EIA Outbreak Spreads to Northern Ireland

A foal in Londonderry County, Northern Ireland, was euthanatized after testing positive for equine infectious anemia (EIA), reported The Belfast Telegraph on Sept. 6.

The 12 other horses on the farm, including the foal's dam, are under strict quarantine. They are being tested for antibodies to the disease every ten days for the next 90 days.

The Telegraph reports that 21 horses have died as a result of the current outbreak, which first surfaced in mid-June. It is believed that two horses visiting the Londonderry farm from an EIA-affected area in the Republic of Ireland were carrying the disease.

In a statement released on Aug. 31, Ireland's Department of Agriculture and Food reported that it currently has restricted the movement of horses on 22 farms. Approximately 1,000 horses have been placed under movement restrictions since the outbreak began, and the Irish Equine Center has performed over 4,000 serological EIA tests.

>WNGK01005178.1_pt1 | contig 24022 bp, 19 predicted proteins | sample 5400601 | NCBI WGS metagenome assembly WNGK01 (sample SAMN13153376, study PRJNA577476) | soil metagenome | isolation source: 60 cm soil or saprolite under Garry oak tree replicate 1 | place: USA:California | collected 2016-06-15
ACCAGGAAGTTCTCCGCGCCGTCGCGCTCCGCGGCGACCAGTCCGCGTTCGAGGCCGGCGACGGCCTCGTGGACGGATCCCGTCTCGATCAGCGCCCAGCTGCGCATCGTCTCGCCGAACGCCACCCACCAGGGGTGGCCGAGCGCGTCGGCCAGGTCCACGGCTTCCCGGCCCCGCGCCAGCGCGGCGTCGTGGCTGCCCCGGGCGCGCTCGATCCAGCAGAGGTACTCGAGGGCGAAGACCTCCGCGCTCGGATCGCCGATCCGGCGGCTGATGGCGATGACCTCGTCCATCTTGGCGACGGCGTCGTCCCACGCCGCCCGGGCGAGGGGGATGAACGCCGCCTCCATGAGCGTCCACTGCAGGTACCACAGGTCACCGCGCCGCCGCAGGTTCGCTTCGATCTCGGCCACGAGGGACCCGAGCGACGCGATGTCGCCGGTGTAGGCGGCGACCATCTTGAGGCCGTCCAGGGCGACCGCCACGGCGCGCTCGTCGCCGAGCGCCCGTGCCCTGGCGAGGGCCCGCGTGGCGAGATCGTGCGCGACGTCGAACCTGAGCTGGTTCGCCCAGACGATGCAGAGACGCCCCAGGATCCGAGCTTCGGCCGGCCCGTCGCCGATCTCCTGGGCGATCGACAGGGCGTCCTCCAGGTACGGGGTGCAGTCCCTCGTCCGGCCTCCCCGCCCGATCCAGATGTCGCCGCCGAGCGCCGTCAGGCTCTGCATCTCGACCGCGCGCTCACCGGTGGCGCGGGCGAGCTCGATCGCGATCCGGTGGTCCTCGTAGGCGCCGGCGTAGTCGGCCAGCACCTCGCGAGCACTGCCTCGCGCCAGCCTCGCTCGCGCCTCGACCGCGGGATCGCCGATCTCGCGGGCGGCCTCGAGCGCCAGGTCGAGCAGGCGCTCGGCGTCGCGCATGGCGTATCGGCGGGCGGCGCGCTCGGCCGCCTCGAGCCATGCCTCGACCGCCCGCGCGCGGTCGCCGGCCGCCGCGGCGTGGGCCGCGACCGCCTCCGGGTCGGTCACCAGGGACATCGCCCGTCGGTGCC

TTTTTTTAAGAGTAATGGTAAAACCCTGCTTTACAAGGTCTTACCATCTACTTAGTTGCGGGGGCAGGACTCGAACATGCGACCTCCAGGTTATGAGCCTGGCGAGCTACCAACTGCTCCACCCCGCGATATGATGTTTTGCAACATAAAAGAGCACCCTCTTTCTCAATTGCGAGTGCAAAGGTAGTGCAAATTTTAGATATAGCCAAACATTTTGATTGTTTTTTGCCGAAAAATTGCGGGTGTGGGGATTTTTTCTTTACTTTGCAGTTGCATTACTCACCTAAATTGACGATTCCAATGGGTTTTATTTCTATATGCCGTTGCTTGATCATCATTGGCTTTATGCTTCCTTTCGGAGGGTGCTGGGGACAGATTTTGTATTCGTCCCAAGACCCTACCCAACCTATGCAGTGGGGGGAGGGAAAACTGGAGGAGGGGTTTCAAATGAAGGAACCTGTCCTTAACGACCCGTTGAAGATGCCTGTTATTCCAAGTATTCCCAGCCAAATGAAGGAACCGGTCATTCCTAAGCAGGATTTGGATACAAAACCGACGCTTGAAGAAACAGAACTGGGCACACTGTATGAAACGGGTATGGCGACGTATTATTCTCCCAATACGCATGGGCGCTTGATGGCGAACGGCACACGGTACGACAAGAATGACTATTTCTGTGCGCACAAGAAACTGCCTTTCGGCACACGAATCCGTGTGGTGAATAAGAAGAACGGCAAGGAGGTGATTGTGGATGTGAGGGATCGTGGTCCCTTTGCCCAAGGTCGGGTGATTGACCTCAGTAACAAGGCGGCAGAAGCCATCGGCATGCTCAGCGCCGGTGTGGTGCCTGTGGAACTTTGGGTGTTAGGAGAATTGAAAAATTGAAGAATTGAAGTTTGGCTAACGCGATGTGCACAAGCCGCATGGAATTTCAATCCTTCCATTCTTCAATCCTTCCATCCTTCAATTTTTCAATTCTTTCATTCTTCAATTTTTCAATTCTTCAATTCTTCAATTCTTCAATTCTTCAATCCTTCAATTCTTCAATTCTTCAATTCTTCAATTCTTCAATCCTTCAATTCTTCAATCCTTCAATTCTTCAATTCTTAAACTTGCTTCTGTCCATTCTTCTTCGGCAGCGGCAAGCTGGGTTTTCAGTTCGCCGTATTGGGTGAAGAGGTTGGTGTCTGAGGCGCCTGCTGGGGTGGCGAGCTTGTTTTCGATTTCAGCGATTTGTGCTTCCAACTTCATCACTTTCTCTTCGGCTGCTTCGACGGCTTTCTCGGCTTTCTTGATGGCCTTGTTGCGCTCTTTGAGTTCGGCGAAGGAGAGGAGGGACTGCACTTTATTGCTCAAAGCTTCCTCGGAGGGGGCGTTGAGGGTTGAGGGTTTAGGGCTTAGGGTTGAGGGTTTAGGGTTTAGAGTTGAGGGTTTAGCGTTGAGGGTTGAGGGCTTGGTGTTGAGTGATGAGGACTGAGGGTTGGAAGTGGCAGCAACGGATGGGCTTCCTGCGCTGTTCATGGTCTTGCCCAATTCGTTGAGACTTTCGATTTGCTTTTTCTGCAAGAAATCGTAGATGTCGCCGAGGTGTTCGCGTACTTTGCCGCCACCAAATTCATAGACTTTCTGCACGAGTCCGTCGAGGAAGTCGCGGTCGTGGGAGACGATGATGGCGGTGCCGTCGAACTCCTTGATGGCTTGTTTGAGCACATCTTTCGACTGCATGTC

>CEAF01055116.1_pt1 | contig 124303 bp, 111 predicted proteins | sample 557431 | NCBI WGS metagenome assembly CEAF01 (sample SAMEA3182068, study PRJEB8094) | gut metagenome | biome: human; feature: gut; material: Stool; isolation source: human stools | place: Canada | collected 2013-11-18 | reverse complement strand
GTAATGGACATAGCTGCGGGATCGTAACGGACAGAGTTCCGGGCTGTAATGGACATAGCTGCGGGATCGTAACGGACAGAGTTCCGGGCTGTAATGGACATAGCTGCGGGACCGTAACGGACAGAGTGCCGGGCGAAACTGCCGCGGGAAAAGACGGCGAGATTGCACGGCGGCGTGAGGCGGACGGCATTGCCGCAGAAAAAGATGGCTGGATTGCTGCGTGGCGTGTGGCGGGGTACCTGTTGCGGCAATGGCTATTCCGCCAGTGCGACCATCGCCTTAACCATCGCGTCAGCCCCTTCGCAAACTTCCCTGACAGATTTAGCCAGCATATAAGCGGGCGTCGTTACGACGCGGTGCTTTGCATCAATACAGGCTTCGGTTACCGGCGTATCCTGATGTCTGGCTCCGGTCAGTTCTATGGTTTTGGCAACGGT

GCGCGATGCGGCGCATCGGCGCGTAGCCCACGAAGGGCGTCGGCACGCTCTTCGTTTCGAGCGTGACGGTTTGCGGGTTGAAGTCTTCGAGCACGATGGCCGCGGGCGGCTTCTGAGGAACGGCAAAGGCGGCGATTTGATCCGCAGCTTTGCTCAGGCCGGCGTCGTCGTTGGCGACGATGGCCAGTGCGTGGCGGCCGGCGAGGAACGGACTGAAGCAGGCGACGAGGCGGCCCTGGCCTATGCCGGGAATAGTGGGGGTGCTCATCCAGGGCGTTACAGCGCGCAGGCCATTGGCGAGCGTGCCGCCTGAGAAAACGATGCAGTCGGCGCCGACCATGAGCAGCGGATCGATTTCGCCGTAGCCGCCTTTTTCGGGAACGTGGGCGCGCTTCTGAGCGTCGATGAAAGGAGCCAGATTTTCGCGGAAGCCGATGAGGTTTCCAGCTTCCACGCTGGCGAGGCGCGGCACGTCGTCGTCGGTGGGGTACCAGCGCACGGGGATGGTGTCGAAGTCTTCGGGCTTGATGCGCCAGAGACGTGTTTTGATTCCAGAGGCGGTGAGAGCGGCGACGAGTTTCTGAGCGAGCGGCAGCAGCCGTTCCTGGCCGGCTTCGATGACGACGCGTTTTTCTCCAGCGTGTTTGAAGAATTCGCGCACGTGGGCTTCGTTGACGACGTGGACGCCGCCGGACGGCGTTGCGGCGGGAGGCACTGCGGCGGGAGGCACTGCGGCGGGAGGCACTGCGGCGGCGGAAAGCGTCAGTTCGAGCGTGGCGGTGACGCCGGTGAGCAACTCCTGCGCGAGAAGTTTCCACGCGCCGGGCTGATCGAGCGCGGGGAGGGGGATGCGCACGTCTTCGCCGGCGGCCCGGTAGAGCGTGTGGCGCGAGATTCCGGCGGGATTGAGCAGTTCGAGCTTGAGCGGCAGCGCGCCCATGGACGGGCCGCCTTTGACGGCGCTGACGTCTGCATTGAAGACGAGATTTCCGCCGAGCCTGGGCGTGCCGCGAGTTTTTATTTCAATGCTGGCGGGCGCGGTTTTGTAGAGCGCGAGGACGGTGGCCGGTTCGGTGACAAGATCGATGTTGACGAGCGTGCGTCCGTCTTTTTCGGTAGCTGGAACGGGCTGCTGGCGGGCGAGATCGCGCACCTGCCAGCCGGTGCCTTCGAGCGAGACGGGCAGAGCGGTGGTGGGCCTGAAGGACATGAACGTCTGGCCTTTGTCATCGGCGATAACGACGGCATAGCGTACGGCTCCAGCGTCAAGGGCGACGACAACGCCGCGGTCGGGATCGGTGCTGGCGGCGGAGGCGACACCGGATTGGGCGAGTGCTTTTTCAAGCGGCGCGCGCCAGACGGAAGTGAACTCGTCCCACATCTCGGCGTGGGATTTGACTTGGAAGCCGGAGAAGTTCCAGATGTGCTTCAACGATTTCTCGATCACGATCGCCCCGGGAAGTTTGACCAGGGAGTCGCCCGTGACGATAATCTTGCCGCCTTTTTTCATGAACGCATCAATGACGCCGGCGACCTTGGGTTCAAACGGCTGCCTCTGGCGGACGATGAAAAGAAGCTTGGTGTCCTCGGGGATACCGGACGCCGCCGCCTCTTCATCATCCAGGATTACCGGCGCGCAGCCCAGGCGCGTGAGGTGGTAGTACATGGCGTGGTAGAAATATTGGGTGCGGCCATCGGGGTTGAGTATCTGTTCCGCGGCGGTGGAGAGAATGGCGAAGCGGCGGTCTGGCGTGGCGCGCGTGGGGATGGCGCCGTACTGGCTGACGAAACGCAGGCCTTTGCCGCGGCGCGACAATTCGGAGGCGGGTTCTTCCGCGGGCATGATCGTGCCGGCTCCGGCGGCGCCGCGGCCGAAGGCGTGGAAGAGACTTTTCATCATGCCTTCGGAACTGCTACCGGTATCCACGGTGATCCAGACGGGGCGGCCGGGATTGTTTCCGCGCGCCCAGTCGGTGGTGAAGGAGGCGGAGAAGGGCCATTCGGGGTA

EIA is a contagious blood-borne viral disease with no treatment or vaccine. A horse infected with the virus will remain a contagious carrier for life. EIA is spread by the exchange of bodily fluids, often via insects.

Horses can incubate and spread the virus for weeks before showing any clinical signs. These signs can include anemia, fever, depression, lack of appetite, and loss of condition along with muscle weakness.

Read the Department of Agriculture and Food's statement at http://www.thehorse.com/ViewArticle.aspx?ID=7586.  

Read the The Belfast Telegraph's coverage here.

About the Author

Erin Ryder

Erin Ryder is a former news editor of The Horse: Your Guide To Equine Health Care.

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